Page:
“So what will this story be about?,” she asked. “Is it about my acting career? Is it about fashion? Or is it about me and Hong Kong?”
The story is about your mind, the answer was. This story is about the mind of Maggie Cheung.
A lot of things have been said about a woman’s birthright to changing her mind – but when a woman does make up her mind, it is set, and set for life.
And Maggie Cheung, throughout her colorful life, has changed her mind again and again, as well as made it up resolutely, in many, many ways.
Watching her, listening to her, talking to her, you would clearly put yourself willingly in her presence. It is unavoidable. It would be a pity if you were to miss just one word, one gesture, in the never-ending, ongoing transformation that is Maggie Cheung, a personality so vivid that it changes color and tone by the minute, so prismatic that whatever light she catches – and she catches quickly – and immediately gives back.
She is an actress, after all. I once called her a movie star and I was immediately corrected – actress is the term she prefers. With a show business career that has spanned over 20 years, Maggie has excluded very little in her resume, from a stint in a Miss Hong Kong beauty pageant to TV to martial arts movies to her reinvention as one the world’s most-awarded Chinese actresses to – well, well, well- a Palm D’Or at Cannes last year. Though she accepts movie offers very, very selectively nowadays, to understand Maggie the Actress, whose talent and charm and magic is every bit what an Actress ought to be, is to understand Maggie the Woman.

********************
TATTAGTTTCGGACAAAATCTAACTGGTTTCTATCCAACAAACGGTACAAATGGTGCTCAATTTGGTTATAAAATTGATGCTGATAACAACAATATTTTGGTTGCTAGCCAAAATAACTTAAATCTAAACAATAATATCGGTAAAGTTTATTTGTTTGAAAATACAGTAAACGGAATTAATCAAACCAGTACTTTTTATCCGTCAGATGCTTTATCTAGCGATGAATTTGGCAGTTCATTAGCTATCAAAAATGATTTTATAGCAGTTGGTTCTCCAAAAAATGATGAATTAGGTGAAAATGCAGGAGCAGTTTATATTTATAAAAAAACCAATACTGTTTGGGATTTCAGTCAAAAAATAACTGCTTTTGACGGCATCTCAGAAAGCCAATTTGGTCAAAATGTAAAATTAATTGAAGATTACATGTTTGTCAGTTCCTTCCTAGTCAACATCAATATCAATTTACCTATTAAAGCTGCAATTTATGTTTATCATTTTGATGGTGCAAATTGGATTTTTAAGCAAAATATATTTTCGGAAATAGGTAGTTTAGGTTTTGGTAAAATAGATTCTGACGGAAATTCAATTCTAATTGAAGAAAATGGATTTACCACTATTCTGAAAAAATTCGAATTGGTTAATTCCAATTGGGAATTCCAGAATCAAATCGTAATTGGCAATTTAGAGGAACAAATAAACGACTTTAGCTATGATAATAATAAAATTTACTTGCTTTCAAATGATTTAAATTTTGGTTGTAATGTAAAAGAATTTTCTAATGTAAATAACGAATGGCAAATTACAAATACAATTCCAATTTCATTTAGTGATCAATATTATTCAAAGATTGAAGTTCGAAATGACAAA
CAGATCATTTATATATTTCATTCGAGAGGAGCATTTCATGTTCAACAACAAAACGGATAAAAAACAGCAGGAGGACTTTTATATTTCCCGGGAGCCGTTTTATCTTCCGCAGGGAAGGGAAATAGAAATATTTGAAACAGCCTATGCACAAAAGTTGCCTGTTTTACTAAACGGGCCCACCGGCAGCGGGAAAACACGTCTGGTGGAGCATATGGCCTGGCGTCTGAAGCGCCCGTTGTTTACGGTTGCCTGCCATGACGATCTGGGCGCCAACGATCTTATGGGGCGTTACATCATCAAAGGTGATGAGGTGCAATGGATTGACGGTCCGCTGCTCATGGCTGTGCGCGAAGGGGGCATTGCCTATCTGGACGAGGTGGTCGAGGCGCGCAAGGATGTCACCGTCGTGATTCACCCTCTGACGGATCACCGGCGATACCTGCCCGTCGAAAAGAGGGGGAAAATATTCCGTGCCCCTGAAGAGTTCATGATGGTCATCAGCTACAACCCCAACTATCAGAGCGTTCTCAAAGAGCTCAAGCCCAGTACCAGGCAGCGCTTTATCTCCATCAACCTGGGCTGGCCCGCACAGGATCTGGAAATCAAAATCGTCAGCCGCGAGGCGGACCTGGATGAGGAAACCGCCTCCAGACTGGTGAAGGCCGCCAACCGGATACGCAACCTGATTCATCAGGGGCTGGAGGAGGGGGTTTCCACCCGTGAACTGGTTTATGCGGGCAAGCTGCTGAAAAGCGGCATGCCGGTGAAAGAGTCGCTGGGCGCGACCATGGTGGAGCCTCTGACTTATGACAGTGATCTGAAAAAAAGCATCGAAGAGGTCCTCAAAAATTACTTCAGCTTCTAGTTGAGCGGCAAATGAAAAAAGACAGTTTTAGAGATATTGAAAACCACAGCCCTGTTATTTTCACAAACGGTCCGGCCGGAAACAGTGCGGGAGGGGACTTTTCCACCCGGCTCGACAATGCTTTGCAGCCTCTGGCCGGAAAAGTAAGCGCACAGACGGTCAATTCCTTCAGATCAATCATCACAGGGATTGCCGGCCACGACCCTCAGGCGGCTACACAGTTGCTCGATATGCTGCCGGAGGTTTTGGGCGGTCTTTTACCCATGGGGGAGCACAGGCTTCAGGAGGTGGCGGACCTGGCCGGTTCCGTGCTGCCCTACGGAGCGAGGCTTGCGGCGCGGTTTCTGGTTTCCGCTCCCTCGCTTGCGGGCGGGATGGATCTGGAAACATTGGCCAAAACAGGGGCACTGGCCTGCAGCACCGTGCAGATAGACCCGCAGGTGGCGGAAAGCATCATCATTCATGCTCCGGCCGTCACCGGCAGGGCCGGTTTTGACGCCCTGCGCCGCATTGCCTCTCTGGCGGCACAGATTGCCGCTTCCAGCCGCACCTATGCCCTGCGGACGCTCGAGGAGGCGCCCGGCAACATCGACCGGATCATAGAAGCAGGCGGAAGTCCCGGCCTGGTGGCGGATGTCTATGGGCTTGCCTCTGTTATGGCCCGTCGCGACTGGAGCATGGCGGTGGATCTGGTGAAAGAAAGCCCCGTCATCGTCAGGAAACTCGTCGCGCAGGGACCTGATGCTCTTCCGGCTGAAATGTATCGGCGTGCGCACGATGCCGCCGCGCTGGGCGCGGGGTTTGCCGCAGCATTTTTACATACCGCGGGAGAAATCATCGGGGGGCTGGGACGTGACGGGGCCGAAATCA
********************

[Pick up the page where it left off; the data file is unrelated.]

One evening, I caught her in a wonderful actress moment: a photo shoot inside one of Hong Kong’s historical trams. Costumed in Victorian lace, she leaned her head out the window, stared into the neon lights, and made her jet black eyes go sad and wet. And you were not so sure where the Woman ended and the Actress began.
How else could a woman be so strong, confident and sure of her powers, and yet so lost, so wistful?
“I am a contradiction, in many ways,” she admits. “I was born in Hong Kong, and then I left when I was seven years old, with my family, to England. I stayed there for 10 years. It was difficult at first–I felt so alienated. The boys teased me mercilessly, as I was the only Asian girl in the entire school. There was a point that I refused to speak Chinese, I dyed my hair blond, I just wanted to belong.”
And then, she changed her mind. At 17 she decided to fly back to Hong Kong because – of all things – she had developed a fancy for an actor she had spotted in one of her mother’s Hong Kong soap opera videotapes. “I am going to meet him!” she declared, and found her way to the homeland.
That was in the early Eighties, right when Hong Kong was still the Crown Colony of the British Empire, joyfully increasing its GNP while painfully coming to terms with the not-too-distant reality of the handover back to China. Amidst the prevailing sentiment, Maggie stumbled upon stardom, and her twenties were to be spent enveloped in movie set klieg lights and paparazzi flashbulbs, ascending the dizzying ladder of success.
“Lucky – I was very lucky. I am a Dragon, you know,”she says, referring to her Chinese horoscope. (Maggie was born in 1964.) “But after a while it dawned on me that I no longer wanted to rely on my luck to get me through life.”
Maggie the Celebrity was a role she accepted, but had a difficult time playing. “If I had a choice between total fame and total anonymity, I would choose the latter, though now I am trying to find a balance between the two,” she says. “The Hong Kong media can be the most vicious, it can eat you alive. I’m glad I was able to get out, and I’m glad I can now deal with it on my own terms. I had the courage to do it my way–it’s not a power game, but just a way to protect myself.”